Muhammad Zubair Mughal said that almost half of the world’s poverty is prevalent in Muslim countries. One of the reasons of high poverty rate in Muslim countries is the refusal of Muslims to take interest based loans. Islamic Microfinance is an essential tool to eradicate poverty from Muslim world otherwise the attainment of the United Nation’s Millennium Development Goals is impossible.-->
By Charles Mwaniki, Business Daily Microfinance institutions that got Central Bank of Kenya’s approval to collect customer deposits have raised nearly Sh7 billion in about two years, the lenders’ financial statements for 2012 show. This has given the deposit-taking microfinance institutions (DTMs) headroom to cut their reliance on expensive...
By Charles Mwaniki, Business Daily
Microfinance institutions that got Central Bank of Kenya’s approval to collect customer deposits have raised nearly Sh7 billion in about two years, the lenders’ financial statements for 2012 show.
This has given the deposit-taking microfinance institutions (DTMs) headroom to cut their reliance on expensive borrowings as increased customer deposits provide an alternative source of cash.
The 2012 financial results of Faulu Kenya DTM, Rafiki DTM, SMEP DTM and Kenya Women Finance Trust (KWFT) DTM show their collective customer deposits rose by 168 per cent, from Sh2.6 billion in 2011 to Sh6.9 billion in 2012.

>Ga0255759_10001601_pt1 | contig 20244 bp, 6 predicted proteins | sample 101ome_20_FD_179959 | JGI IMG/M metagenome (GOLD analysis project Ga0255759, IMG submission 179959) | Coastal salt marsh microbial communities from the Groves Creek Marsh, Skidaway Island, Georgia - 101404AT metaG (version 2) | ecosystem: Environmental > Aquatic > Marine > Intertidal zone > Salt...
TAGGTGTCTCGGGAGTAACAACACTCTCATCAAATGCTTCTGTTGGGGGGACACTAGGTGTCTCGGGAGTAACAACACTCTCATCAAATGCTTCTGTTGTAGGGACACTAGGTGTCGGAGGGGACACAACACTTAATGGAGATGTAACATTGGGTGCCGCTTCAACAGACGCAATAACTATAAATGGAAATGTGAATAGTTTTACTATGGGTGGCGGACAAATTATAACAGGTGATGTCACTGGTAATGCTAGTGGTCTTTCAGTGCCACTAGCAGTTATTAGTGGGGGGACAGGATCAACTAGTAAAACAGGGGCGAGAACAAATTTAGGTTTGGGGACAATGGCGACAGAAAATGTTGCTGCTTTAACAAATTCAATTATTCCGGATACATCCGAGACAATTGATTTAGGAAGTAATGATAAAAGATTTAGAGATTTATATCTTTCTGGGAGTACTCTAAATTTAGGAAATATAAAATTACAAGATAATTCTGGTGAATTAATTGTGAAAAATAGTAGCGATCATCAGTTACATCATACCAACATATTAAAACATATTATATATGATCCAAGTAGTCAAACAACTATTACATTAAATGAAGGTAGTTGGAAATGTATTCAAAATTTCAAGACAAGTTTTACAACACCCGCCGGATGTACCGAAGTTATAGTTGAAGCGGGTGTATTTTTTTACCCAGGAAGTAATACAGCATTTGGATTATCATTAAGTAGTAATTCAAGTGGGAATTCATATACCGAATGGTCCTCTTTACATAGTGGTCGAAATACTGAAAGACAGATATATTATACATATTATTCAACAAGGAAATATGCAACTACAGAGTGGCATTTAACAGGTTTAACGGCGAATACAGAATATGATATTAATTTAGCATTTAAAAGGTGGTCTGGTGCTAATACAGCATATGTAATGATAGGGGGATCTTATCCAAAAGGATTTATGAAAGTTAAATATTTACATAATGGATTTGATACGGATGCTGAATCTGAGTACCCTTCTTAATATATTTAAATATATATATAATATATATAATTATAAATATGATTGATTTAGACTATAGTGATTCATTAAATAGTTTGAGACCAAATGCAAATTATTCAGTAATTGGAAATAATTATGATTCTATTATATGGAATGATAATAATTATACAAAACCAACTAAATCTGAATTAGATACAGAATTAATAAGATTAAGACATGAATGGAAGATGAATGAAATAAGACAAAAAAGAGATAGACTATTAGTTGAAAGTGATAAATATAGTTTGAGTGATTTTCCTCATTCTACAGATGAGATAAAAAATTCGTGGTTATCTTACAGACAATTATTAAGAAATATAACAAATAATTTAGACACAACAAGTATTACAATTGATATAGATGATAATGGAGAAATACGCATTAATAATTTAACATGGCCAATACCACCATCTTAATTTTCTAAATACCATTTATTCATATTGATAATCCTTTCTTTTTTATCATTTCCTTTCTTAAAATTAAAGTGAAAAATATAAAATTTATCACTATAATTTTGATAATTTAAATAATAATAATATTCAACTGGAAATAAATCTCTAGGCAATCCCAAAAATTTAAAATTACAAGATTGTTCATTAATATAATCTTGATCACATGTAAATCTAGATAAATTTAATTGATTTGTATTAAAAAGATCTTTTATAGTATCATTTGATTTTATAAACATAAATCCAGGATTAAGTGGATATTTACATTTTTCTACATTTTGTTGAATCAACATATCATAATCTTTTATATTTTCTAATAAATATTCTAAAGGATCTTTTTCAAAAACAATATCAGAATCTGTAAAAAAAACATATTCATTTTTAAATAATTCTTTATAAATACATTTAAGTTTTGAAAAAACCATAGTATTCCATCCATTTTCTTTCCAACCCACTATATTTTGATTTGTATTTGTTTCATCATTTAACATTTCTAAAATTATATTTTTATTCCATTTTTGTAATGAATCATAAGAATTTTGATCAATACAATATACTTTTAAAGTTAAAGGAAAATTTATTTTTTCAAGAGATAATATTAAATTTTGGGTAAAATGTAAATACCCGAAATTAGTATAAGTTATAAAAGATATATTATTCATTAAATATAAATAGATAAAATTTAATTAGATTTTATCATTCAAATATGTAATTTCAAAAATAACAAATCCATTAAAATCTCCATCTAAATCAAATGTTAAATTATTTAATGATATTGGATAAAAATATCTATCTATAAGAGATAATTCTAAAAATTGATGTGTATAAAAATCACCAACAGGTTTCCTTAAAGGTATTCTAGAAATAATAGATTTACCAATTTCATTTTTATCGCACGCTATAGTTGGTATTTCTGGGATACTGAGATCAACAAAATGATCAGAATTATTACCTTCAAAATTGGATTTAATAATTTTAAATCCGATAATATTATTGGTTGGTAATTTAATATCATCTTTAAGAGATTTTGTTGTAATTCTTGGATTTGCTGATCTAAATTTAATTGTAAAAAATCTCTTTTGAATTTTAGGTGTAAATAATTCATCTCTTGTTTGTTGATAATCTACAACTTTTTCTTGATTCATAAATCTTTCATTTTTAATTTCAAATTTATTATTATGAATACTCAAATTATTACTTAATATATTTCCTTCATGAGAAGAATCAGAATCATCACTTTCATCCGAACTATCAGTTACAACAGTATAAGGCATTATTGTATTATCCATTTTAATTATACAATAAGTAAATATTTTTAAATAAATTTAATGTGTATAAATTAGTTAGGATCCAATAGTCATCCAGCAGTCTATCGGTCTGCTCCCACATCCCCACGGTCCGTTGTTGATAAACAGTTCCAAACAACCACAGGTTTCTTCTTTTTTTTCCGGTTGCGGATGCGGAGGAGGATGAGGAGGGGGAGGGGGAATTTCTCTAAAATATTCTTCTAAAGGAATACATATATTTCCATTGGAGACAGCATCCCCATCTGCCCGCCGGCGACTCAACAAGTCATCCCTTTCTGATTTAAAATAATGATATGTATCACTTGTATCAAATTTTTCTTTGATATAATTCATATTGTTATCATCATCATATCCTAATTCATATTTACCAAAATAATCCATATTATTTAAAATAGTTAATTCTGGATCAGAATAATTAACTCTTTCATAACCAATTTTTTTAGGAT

Borrowings on the other hand went up by only four per cent in the second year since the DTMs were licensed, while the income from interest on loans went up by Sh1 billion or 23 per cent, reflecting the expanded loan books.
Faulu Kenya for instance saw its loan book rise from Sh3.3 billion in 2011 to Sh5.03 billion last year. Its borrowings went down from Sh2.42 billion to Sh2.16 billion as customer deposits rose by Sh2.35 billion to stand at Sh2.98 billion in 2012.
Rafiki general manager George Mbira said the increased customer deposits had helped them reduce the dependence on borrowed funds.
“We now have close to Sh600 million in deposits, helping us expand our loan book. For us, when we borrow in foreign currency, we can get a good rate of about four per cent, but when you factor in hedging costs the rate rises to around 15 per cent,” said Mr Mbira.
This increase in income helped three of the DTMs record big rise in profitability, with only KWFT recording reduced profits from Sh302.4 million in 2011 to Sh173.8 million in 2012 following an increase of Sh345 million in staff costs.
Faulu Kenya net profits for 2012 went up by 119 per cent from Sh25.6 million in 2011 to Sh58.2 million. SMEP reported a 104 per cent rise in net profit to Sh53 million from Sh25.8 million in 2011.
Rafiki turned around a net loss of Sh15.4 million in 2011 into a Sh5 billion profit in 2012.
Remu, Century and community-based Uwezo DTM are yet to report their full year results, having been set up less than one year ago.
Mr Mbira, however, noted that there were challenges for DTMs seeking to establish their presence in the market given the stringent regulations and problems with capital and technology.
“We are lucky because we have a banking background with our partner bank (Chase Bank). For DTMs, the infrastructure costs to set up banking halls are high, up to Sh70,000 per square foot, and also setting up the technology required. Customers are used to high standards in banks, and you have no choice but to keep up,” said Mr Mbira.
The rules hit harder on microfinance institutions seeking to convert to DTMs than those setting up as DTMs from the onset. SMEP chief executive Phyllis Mbungu said that while mobilising customer deposits is slower than they would like, they expect CBK and Treasury to change rules to allow DTMs attract big depositors.